Distracted driving and drowsy driving are common, though both are difficult to define, measure, and sometimes observe. Both distracted and drowsy driving result in large part from lifestyle patterns and choices: they are societal issues rather than just driving and transportation system issues. For these reasons, few behavioral highway safety countermeasures have been shown to reduce distracted or drowsy driving, although a number of new countermeasures are currently being developed and evaluated.
Distracted driving has received a great deal of attention in recent years. The U.S. Department of Transportation has held two distracted driving summits in Washington DC, developed a Blueprint for Ending Distracted Driving (NHTSA, 2012), and created a Web site to address this issue. If you text while you’re behind the wheel, you’re 20 times morelikely to be involved in a crash than a non-distracted driver. In 2013, 3,154 people were killed and and estimated 424,000 were injured in motor vehicle crashes involving a distracted driver.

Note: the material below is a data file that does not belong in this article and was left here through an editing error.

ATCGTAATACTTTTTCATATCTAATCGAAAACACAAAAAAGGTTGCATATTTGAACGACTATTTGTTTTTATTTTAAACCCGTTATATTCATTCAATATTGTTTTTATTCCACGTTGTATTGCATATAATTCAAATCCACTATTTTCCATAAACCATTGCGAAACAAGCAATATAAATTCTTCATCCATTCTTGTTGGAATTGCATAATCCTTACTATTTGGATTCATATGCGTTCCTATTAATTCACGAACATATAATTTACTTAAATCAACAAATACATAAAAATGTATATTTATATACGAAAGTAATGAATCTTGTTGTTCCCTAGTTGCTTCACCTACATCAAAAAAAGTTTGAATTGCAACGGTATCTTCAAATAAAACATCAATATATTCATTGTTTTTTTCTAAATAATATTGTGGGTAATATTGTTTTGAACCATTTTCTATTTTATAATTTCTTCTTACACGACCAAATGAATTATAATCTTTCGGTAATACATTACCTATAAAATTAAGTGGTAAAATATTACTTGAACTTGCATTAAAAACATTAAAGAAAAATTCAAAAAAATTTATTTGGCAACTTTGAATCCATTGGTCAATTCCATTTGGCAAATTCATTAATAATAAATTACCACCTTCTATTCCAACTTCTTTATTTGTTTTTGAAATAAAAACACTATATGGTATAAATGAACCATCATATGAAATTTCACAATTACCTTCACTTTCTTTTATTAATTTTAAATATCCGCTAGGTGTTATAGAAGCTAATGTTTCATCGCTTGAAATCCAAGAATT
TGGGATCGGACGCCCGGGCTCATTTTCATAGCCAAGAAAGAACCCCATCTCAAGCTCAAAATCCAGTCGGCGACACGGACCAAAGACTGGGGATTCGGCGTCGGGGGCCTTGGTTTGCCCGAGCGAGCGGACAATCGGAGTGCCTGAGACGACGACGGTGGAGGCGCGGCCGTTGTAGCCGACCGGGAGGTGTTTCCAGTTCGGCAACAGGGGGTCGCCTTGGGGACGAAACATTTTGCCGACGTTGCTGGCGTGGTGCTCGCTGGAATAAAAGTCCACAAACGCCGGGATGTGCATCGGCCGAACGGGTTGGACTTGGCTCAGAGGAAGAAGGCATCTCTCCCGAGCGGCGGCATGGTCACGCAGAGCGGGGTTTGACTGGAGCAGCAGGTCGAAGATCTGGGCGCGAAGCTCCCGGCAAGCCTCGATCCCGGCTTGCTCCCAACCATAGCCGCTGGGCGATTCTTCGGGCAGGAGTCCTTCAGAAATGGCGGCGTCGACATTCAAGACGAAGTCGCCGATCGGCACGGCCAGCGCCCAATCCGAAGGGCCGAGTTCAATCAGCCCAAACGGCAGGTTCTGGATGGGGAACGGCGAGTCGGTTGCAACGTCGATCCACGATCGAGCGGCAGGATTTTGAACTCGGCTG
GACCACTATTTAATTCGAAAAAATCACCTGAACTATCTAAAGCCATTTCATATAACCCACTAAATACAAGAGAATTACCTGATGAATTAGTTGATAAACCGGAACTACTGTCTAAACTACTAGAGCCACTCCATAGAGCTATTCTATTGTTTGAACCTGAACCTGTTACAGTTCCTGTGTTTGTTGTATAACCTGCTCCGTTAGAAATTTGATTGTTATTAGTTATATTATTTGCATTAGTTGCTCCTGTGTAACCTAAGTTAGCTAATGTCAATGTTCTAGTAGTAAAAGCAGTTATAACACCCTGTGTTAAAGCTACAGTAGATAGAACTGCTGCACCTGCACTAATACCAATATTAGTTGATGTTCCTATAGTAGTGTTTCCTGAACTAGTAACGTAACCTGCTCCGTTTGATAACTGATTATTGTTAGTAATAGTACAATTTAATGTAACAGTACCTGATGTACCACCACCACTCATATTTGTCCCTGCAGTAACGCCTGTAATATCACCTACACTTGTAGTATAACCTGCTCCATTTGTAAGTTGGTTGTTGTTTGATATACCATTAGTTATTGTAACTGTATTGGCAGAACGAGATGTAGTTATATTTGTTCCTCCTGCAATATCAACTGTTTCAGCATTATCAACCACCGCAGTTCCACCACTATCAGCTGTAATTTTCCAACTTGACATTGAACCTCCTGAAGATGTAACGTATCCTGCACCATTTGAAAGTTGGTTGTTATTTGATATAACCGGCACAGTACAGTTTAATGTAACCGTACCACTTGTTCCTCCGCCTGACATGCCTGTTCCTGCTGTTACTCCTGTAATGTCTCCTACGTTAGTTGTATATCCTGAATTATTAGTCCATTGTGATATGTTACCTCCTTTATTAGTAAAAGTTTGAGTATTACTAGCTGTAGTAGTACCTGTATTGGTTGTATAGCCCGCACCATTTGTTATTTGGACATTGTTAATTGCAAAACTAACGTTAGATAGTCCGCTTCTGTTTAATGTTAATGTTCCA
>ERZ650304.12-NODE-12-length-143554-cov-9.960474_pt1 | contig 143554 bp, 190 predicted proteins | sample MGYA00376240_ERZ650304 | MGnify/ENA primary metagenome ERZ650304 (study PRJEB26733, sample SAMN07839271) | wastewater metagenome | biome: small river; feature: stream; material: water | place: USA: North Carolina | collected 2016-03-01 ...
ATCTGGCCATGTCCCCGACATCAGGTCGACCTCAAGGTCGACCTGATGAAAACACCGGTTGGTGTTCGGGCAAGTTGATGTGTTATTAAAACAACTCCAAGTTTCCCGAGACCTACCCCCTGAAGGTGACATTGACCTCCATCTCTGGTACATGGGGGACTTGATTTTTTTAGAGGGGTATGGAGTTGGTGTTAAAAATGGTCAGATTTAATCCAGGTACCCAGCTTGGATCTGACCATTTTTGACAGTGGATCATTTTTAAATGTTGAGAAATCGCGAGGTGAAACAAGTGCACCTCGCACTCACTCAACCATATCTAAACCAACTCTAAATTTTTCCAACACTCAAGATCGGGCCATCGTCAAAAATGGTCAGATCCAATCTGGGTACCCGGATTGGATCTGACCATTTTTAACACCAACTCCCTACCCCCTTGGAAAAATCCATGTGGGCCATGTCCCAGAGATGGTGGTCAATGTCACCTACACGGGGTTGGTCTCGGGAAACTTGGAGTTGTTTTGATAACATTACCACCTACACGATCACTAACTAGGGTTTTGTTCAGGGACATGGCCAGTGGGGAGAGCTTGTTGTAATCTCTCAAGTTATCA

Educating Teen Drivers
In 2013, ten percent of all drivers 15-19 years old involved in fatal crashes were reported as distracted at the time of the crashes. This age group has the largest proportion of drivers who were distracted.
The Florida Sheriffs Association’s Teen Driver Challenge is a unique “behind-the-wheel” training program for teen drivers ages 16-19. The program includes both classroom and hands-on instruction designed around the specific needs of teen drivers.
Learn more about the Teen Driver Challenge (Web)
The agencies and organizations listed below can provide more information on distracted and drowsy driving and links to numerous other resources.
National Highway Traffic Safety Administration
National Safety Council (Web)